3 principles for helping people adapt to change

Posted by Audra Proctor

It is a given – not only that organisations need to deliver more business-critical change solutions - but also true that change fatigue and burnout is on the increase. 


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73% of employees tell us that they are overwhelmed by Change – particularly as major organisational change often requires people to also make personal changes. And the demand for Change very often exceeds people’s capacity to adapt and deliver it. 


capacity to adapt

By helping people to adapt – faster and more sustainably – to change you:

  • Reduce resistance to change 
  • Help sustain good personal performance during change disruption


3 Principles for helping people adapt to change


And helping people adapt to Change starts with equipping middle and front-line managers – who have a pivotal role to play in helping their teams engage with Change – with the skills and tools to be effective local sponsors. Leading their teams through Change.



Principle 1: Decide how much commitment you need (or have the appetite for)

First a definition: Commitment occurs when an individual takes personal responsibility for making a Change happen and for sustaining their effort to delivery promised outcomes. However, when we hear people talk about Commitment, they sometimes seem to be describing Acceptance. In fact, they are using much more passive descriptions which can be synonymous with the word ‘compliance’ 



And the reality is that different Changes require different levels of commitment. 

Acceptance may be enough for low level Changes but it certainly won’t be enough to ensure you transform your enterprise. 

Commitment requires far more effort to build, will take longer and be more expensive to achieve than Acceptance.


This in turn means that people can be slow to adapt since the sheer scope and magnitude of Change can be overwhelming.

This means that:

  • Change plans need to reflect the level of Commitment you require.
  • A plan to build and sustain Commitment will be a more detailed undertaking. And will require middle and front-line managers to show Commitment - and have the know-how - to help push their teams along the same path.

Principle 2: Engage local – middle and front-line managers early

People can be logical, emotional, uncertain, controlling, kind and adversarial. All in the space of five minutes. 

Employees are usually signed-up members of the human race. In other words, they will act as people tend to act – with deep-seated habits and fears associated with a loss of control. Yet the mindset of many senior sponsors is that people will engage and commit if the argument is compelling enough. 

Unfortunately, it rarely works like that. Even if people are positive and energised by early messages from senior leaders, for example -when they first hear the case for Change. It is the hard graft of committed ‘local’ leaders that can:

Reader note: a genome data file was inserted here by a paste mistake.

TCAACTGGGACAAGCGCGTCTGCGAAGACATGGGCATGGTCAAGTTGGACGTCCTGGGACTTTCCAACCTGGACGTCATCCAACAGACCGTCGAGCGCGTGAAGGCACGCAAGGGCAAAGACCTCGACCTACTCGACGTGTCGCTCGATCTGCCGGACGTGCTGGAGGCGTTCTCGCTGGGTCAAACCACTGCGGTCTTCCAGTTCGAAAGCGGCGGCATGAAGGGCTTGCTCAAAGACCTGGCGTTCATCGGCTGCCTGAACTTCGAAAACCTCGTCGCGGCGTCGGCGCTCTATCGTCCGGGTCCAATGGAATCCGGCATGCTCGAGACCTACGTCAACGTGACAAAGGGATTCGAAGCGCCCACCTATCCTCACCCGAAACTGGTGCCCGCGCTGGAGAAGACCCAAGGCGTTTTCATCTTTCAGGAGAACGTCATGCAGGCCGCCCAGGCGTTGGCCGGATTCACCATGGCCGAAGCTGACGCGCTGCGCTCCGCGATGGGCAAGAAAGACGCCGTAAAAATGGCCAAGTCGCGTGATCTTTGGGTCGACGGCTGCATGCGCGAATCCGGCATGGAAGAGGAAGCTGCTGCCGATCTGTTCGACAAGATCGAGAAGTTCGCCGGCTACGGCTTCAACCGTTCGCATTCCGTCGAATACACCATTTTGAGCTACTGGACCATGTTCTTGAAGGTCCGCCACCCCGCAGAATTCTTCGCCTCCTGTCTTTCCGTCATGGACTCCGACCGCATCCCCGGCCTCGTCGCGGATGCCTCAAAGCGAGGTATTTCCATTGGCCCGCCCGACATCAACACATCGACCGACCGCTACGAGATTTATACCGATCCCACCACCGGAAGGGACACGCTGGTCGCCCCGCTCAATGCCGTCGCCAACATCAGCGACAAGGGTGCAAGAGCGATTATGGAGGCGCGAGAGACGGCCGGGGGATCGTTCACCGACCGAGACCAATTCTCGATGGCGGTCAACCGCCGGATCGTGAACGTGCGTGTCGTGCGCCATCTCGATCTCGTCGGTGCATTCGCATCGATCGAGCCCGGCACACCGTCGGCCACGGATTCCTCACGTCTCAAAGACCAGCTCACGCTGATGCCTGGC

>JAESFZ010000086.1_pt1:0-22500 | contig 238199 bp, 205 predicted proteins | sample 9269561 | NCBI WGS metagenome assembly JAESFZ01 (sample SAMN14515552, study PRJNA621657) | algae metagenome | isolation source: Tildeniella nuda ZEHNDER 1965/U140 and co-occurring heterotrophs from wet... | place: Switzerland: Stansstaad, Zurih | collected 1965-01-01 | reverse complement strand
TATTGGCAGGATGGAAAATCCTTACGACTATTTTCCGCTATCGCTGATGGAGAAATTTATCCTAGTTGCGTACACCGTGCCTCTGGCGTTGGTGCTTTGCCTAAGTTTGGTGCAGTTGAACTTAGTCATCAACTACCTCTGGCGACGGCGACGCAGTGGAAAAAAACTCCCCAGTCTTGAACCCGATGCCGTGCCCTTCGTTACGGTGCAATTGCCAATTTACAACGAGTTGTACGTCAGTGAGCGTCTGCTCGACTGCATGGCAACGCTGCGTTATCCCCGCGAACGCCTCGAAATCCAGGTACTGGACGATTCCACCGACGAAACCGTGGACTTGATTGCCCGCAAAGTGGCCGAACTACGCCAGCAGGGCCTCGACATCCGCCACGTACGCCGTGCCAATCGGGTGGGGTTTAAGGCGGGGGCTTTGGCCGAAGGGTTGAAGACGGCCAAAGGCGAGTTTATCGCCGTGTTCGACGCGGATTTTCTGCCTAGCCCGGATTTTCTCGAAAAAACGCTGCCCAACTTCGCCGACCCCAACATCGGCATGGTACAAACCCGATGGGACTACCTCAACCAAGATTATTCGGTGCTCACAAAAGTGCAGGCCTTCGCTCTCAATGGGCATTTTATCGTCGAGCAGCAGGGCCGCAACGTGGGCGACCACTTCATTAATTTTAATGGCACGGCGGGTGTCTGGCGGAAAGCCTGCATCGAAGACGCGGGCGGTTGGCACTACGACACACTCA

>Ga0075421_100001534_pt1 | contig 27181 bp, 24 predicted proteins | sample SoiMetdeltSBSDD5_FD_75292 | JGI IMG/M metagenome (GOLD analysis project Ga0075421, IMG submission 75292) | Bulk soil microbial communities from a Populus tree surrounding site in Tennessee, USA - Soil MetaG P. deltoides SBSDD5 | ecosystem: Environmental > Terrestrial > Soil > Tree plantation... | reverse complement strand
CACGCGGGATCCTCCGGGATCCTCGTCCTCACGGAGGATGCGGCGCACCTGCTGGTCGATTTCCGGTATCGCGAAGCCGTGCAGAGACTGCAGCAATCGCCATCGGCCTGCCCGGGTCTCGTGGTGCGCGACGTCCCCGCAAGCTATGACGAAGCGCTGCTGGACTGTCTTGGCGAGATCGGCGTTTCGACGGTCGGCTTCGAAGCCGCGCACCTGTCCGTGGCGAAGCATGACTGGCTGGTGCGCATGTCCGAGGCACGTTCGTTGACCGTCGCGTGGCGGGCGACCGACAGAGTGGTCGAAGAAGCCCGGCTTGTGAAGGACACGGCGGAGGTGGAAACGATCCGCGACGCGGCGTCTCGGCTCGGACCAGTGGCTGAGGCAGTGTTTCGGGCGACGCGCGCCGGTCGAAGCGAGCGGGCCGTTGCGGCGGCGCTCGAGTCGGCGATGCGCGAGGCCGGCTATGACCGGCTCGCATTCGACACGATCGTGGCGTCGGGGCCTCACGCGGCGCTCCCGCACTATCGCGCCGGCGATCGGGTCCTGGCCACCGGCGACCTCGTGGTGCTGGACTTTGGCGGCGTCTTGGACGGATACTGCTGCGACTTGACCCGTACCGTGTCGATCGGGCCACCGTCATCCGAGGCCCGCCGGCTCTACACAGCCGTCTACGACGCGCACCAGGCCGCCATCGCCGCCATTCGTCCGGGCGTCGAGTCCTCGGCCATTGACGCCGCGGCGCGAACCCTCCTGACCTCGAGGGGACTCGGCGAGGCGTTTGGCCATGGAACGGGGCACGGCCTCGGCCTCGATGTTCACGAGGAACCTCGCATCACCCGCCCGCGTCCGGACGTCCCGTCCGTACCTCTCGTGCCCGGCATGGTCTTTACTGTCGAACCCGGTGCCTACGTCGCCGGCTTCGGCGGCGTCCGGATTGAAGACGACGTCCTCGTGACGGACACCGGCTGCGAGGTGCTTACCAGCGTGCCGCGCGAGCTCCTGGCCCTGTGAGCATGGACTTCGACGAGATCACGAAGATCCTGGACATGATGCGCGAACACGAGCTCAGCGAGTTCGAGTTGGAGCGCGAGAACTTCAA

• turn early energy into a real connection and commitment to change
  • identify and manage resistance and relapses that threaten early commitment 




Principle 3: Expect people to go backwards as well as forwards

Change and the stages of change are not linear. 

People don’t neatly trot through the stages to acceptance. Often, they might arrive at acceptance and relapse fall back to anger. They may move forward and then appear to lose their way and regress to denial. 

Prochaska, Norcross and Diclemente, in their book Change for Good, refer to this process as the “spiral model” of Change. They suggest that relapses are the rule rather than the exception when it comes to Change. Those affected by Change can often feel as though they have failed and that all their efforts have been in vain. 

The good news is that with focused Change Management application on major organisational Changes, commitment can be built.  In fact, we have organisations who are using our proven methodology and approach who are reporting at the ‘end of an initiative’ that they are getting a commitment level of 60% plus


Source: Changefirst Initiative Risk Assessment 2022 (8,830 responses from 82 organisations)


The challenge however, and the business case for an ongoing and data-driven approach to Change planning and deployment, is that only 24% of employees said they were still committed 9 – 12 months after a change was declared as ‘implemented’.

 3 Principles for helping people adapt to change (1)-1

Could this be a hard core of engaged employees who will ‘automatically’ commit to most organisational ideas? 

So, what are we missing and where should we focus to close the Change Gap between the 24% and the 60% + group? We believe the answer lies in tracking and managing the risk associated with commitment to change. 





Measuring risks around Commitment 

Changefirst's initiative Risk Assessment is one of 9 powerful multi-lingual behaviour & risk assessment tools with built-in mitigation suggestions.

It enables you to track and identify new change risks and take practical steps to reduce these risks which contributes to substantial shifts from ‘Acceptance’ to ‘Commitment’ around change. 

Why not schedule a personalised demo now?


Request a Demo


Tags: adapt to change, adaptability, Agile, Change Agents, agile methodology, change management sponsor

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